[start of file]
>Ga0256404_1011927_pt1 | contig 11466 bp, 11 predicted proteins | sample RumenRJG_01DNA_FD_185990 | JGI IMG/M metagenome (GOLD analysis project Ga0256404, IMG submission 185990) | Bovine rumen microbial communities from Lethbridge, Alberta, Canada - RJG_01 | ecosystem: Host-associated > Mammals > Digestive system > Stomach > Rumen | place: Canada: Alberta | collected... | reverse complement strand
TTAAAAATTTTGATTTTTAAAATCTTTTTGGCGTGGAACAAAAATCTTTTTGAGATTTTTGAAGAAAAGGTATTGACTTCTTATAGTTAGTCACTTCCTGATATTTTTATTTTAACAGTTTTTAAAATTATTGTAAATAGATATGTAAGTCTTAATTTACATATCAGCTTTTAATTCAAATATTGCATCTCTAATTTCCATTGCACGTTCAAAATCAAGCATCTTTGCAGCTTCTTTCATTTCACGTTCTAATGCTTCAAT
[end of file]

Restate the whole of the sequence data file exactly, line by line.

>Ga0256404_1011927_pt1 | contig 11466 bp, 11 predicted proteins | sample RumenRJG_01DNA_FD_185990 | JGI IMG/M metagenome (GOLD analysis project Ga0256404, IMG submission 185990) | Bovine rumen microbial communities from Lethbridge, Alberta, Canada - RJG_01 | ecosystem: Host-associated > Mammals > Digestive system > Stomach > Rumen | place: Canada: Alberta | collected... | reverse complement strand
TTAAAAATTTTGATTTTTAAAATCTTTTTGGCGTGGAACAAAAATCTTTTTGAGATTTTTGAAGAAAAGGTATTGACTTCTTATAGTTAGTCACTTCCTGATATTTTTATTTTAACAGTTTTTAAAATTATTGTAAATAGATATGTAAGTCTTAATTTACATATCAGCTTTTAATTCAAATATTGCATCTCTAATTTCCATTGCACGTTCAAAATCAAGCATCTTTGCAGCTTCTTTCATTTCACGTTCTAATGCTTCAAT